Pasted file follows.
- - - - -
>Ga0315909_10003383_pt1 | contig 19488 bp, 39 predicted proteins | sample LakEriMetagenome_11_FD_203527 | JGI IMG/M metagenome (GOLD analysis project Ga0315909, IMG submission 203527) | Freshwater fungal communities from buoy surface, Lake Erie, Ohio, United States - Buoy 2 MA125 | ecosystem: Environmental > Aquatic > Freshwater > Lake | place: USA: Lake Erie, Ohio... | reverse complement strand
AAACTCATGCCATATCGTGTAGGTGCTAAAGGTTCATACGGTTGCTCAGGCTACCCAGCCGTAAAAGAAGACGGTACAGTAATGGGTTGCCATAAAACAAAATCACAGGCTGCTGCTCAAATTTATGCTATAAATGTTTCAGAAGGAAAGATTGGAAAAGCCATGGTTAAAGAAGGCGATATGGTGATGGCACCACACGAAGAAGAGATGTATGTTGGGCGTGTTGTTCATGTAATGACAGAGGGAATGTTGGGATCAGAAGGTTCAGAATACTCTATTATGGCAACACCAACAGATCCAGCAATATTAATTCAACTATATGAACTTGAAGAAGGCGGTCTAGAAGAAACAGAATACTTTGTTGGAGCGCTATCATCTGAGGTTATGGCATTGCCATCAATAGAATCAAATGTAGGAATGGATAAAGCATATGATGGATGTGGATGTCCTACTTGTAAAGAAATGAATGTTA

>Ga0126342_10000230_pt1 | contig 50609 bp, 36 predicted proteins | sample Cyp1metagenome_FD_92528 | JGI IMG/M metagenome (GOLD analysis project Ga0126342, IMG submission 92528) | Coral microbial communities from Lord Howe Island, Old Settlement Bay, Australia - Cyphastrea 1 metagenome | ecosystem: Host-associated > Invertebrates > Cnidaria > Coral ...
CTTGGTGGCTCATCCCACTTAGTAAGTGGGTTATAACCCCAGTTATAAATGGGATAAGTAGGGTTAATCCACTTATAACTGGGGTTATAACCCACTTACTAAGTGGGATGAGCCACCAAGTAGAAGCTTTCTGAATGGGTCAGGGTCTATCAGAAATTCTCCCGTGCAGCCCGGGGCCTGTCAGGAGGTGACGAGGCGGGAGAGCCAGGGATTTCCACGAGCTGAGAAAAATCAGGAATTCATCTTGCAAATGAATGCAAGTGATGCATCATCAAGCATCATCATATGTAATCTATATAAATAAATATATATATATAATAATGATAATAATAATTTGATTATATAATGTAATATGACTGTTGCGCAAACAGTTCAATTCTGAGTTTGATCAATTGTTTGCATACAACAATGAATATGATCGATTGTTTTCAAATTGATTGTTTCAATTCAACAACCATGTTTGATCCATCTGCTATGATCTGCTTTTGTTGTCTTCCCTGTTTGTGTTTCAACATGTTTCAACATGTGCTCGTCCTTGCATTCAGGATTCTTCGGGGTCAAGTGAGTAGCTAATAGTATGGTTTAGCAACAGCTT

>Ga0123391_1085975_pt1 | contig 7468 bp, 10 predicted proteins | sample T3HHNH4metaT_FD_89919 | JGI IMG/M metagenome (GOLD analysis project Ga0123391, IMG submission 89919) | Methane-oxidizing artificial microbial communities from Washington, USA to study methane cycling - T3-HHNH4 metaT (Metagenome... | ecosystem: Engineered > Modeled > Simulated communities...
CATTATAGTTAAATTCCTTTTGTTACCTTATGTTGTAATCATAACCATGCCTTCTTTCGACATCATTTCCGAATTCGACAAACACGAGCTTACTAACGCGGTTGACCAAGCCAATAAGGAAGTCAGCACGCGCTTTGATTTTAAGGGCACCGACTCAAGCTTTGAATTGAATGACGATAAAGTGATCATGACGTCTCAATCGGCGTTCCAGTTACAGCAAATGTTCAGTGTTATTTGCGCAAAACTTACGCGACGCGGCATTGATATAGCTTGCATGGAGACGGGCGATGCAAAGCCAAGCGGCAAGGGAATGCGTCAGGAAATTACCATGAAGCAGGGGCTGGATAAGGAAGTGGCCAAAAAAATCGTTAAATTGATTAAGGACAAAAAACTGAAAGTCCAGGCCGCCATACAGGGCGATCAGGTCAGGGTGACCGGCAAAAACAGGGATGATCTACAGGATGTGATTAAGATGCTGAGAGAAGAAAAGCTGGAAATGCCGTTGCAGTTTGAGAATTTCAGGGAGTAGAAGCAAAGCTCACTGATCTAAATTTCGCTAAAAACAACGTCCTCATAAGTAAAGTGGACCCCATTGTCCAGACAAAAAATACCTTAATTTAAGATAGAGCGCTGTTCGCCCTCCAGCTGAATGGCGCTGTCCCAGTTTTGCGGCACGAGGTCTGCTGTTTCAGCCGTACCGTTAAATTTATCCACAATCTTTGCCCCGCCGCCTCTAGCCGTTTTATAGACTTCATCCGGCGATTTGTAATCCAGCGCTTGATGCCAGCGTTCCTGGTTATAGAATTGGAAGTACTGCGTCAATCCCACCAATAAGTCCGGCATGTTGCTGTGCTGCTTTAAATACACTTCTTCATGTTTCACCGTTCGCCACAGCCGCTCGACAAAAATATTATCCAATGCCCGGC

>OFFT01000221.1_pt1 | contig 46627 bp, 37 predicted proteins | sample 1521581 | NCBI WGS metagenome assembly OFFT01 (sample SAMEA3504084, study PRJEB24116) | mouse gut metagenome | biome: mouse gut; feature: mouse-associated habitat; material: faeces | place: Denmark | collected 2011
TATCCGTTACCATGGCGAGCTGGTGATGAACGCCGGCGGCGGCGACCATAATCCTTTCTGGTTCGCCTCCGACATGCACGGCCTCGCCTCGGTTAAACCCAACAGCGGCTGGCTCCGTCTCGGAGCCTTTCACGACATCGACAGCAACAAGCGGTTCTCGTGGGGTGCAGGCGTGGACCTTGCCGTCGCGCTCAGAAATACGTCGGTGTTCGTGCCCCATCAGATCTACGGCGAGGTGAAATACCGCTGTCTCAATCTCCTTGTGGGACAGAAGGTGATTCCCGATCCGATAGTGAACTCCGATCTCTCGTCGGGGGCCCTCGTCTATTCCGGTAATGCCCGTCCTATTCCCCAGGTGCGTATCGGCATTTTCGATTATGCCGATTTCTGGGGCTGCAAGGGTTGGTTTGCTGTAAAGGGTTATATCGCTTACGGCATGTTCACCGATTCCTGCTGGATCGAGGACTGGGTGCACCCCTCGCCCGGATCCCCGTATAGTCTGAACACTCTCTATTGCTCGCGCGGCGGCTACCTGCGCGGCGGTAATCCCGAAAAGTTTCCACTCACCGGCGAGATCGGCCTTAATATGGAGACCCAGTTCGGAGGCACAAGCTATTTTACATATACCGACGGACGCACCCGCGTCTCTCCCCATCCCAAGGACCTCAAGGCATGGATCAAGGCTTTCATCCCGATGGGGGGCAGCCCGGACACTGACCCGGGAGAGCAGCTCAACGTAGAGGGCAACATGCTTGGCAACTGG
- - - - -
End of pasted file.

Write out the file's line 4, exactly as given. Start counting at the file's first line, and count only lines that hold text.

CTTGGTGGCTCATCCCACTTAGTAAGTGGGTTATAACCCCAGTTATAAATGGGATAAGTAGGGTTAATCCACTTATAACTGGGGTTATAACCCACTTACTAAGTGGGATGAGCCACCAAGTAGAAGCTTTCTGAATGGGTCAGGGTCTATCAGAAATTCTCCCGTGCAGCCCGGGGCCTGTCAGGAGGTGACGAGGCGGGAGAGCCAGGGATTTCCACGAGCTGAGAAAAATCAGGAATTCATCTTGCAAATGAATGCAAGTGATGCATCATCAAGCATCATCATATGTAATCTATATAAATAAATATATATATATAATAATGATAATAATAATTTGATTATATAATGTAATATGACTGTTGCGCAAACAGTTCAATTCTGAGTTTGATCAATTGTTTGCATACAACAATGAATATGATCGATTGTTTTCAAATTGATTGTTTCAATTCAACAACCATGTTTGATCCATCTGCTATGATCTGCTTTTGTTGTCTTCCCTGTTTGTGTTTCAACATGTTTCAACATGTGCTCGTCCTTGCATTCAGGATTCTTCGGGGTCAAGTGAGTAGCTAATAGTATGGTTTAGCAACAGCTT